The ACA Health Insurance Marketplace Is Reopening February 15—if You Need Coverage, Here's What to Know
Looking for affordable health insurance? You'll want to read this.
President Joe Biden has signed a number of executive orders during his first weeks in office, including a health care package. One of the initiatives reopens HealthCare.gov, the official site of the Affordable Care Act, for a special, three-month enrollment period from February 15 to mid-May.
The first step toward Biden's promise to make health care more affordable and available, it gives Americans a chance to get health insurance through the Affordable Care Act (aka Obamacare), outside the six-week period (November 1 through December 15) that was set by the Trump administration.
For the many people who've dealt with unemployment and financial hardship during the COVID-19 crisis, it could be a lifeline. As of June 2020, about 7.7 million workers lost their employer-sponsored health insurance due to the pandemic, according to the Commonwealth Fund, a foundation focused on health care access.
"There's nothing new that we're doing here other than restoring the Affordable Care Act and restoring Medicaid to the way it was before Trump became president," Biden said as he signed the order in the Oval Office.
Health marketplace: Who is eligible?
Anybody who lives in the US and is a US citizen or national, or is lawfully present. (Basically, if you're considered a US "resident" for tax purposes, you're eligible.) However, the order only applies to people in the 36 states that use HealthCare.gov—the remaining 14 states and the District of Columbia have their own health insurance marketplaces and enrollment rules, so are excluded from the special enrollment period.
Plans come in four "metal" categories: bronze, silver, gold, and platinum. The bronze plan is the least subsidized—60% is paid by the insurance company, while the platinum plan has the lowest costs when you need care. FYI, the categories are based on how you and your plan split the costs of your health care; they have nothing to do with quality of care you receive.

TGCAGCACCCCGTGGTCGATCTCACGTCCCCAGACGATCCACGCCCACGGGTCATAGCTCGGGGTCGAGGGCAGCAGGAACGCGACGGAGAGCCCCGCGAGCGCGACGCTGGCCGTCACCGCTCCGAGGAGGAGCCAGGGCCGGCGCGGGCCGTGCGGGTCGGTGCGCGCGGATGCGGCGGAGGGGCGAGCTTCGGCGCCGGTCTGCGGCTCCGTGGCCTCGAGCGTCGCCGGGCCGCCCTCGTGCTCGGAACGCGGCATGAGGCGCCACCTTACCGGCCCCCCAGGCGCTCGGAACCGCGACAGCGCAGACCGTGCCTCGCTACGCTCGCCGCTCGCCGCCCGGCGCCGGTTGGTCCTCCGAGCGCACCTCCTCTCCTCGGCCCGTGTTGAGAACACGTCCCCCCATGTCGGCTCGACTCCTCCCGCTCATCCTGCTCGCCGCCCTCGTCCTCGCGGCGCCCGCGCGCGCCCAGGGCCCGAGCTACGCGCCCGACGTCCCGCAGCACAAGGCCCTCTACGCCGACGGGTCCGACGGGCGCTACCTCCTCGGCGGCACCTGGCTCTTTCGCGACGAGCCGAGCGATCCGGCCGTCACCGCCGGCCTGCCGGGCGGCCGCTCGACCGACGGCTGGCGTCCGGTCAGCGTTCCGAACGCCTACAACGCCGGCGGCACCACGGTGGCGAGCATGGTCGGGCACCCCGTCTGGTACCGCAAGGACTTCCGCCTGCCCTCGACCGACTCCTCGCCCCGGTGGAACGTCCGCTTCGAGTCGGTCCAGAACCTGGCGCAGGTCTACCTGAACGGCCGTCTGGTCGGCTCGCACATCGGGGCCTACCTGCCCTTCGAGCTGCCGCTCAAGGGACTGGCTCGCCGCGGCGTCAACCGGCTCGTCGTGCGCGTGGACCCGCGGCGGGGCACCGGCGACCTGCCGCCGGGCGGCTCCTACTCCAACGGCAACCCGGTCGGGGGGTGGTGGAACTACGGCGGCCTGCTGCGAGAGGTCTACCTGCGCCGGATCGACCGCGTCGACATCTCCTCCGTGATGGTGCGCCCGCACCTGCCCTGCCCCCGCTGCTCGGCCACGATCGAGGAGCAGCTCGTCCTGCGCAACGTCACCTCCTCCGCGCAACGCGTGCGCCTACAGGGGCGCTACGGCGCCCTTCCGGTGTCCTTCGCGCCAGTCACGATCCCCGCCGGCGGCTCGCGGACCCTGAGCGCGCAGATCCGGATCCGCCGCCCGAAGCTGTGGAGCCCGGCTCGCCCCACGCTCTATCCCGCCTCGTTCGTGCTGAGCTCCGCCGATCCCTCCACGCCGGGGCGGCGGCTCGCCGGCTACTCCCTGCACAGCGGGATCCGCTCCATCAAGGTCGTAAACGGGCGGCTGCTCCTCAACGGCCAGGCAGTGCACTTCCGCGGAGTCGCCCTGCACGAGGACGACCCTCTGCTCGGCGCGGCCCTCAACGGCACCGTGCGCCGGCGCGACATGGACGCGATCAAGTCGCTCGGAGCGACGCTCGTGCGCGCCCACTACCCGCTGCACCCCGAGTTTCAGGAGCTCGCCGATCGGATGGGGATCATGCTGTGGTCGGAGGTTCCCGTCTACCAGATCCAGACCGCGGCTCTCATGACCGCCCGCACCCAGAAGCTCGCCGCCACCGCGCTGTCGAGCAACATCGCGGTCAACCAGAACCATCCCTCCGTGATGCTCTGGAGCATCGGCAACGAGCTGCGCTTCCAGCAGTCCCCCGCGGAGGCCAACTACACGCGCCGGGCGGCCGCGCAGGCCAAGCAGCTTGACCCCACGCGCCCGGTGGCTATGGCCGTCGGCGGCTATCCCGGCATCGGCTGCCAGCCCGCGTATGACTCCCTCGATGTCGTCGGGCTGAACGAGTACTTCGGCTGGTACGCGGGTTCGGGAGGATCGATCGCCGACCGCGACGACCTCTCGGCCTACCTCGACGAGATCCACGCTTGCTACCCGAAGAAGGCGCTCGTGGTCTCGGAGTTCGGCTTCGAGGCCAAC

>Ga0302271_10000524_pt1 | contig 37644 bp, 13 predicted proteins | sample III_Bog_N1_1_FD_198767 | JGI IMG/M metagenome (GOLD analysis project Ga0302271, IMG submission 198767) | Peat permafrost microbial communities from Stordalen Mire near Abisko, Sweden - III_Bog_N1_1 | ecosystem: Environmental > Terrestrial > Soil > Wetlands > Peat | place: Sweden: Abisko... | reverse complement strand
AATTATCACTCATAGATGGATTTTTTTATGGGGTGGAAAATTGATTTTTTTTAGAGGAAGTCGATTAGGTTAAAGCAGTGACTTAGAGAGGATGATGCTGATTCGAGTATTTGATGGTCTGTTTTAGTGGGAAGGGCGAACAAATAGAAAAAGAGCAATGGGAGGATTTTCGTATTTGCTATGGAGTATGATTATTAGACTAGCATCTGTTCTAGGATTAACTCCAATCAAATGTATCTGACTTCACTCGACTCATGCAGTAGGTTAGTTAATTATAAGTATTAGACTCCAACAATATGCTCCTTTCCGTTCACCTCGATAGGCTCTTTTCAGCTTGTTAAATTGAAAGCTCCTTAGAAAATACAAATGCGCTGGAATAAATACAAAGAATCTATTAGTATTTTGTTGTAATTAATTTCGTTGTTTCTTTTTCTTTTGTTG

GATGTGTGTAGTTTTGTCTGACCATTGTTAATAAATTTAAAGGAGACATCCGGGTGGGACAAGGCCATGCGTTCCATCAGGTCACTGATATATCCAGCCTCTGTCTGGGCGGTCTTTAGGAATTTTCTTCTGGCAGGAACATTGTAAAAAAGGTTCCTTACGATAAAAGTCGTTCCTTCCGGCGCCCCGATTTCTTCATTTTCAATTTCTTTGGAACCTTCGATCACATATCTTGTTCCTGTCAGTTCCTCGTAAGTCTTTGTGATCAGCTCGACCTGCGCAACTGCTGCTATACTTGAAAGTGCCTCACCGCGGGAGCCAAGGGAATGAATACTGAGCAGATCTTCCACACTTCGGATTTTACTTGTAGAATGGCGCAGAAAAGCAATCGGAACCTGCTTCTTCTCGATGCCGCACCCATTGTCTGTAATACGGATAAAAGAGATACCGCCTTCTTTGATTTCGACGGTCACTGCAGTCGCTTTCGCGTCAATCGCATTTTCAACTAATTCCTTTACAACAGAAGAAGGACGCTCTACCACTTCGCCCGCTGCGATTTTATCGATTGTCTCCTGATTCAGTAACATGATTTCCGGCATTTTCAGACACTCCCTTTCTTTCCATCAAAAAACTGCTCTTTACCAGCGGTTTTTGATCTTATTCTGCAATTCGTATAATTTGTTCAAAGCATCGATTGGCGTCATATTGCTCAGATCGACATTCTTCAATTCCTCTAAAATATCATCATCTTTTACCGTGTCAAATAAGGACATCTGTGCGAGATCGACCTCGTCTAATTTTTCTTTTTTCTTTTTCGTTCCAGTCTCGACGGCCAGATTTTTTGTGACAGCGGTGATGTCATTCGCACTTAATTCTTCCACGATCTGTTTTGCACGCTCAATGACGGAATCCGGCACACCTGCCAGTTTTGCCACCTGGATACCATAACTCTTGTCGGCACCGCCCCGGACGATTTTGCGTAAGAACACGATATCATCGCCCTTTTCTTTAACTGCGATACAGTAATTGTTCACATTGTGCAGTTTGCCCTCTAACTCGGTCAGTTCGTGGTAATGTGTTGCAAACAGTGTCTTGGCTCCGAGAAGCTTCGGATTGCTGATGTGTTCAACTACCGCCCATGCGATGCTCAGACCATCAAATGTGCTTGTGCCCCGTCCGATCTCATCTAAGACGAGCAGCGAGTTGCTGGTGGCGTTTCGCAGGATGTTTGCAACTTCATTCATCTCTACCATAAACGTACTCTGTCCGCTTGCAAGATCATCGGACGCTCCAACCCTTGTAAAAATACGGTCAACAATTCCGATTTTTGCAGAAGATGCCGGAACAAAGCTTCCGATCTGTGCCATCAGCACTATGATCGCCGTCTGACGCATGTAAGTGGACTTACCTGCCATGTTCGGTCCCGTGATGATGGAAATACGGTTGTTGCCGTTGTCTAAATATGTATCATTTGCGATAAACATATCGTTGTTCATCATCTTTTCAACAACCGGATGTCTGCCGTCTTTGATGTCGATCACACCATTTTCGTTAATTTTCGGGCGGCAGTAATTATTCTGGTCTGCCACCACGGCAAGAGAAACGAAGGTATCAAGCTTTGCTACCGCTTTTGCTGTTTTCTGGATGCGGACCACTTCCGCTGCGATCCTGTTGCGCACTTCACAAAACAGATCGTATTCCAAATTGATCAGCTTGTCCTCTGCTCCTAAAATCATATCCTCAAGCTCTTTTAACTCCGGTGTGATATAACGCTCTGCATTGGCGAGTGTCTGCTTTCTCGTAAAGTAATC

To qualify for one of the plans offered, your household income must be between 100% and 400% of the federal poverty level (FPL). If you qualify for a subsidy, the amount is calculated on a sliding scale based on your income. But you won't qualify if you have access to Medicaid or qualified employer-based health coverage.
The easiest way to find out if you qualify for a subsidy—and how much that will be—is to visit Healthcare.gov. When you enter your expected adjusted gross income (the exact amount, not a ballpark), you'll find out how much of a discount you'll get. If you don't know exactly how much you'll make in a year and end up making more, you'll have to pay back some of the subsidy,
According to an analysis by the Kaiser Family Foundation, around 15 million uninsured people could benefit from the new initiative. Around 8.9 million (60%) of those would get financial help if they signed up, and about 4 million people could get coverage for free.
What subsidies are available?
There are two types of subsidies available: a premium tax credit and cost-sharing subsidies. The tax credit is available to those who buy a marketplace plan and earn a household income between 100% and 400% of the FPL. According to the Congressional Budget Office, the FPL was $12,760 for an individual last year in most states. If you qualify for the tax credit, you pay to just under 10% of your income toward a silver plan, and the federal government covers the rest—either on a monthly basis or as a lump sum tax credit.
Some people may also qualify for cost-sharing subsidies. These are only available to people who make between 100% and 250% of the poverty level and sign up for a silver level plan.
What about Medicaid?
Depending on your situation and where you live, you may qualify for Medicaid, which provides health coverage for low-income families and children, pregnant women, the elderly, and people with disabilities. In some states, Medicaid is available for all adults under a certain income threshold. To find out if you qualify, HealthCare.gov has a calculator where you provide your home state, family size, and income level. Generally, if you have zero or very low income, you won't qualify for subsidies because you'll be put on Medicaid.
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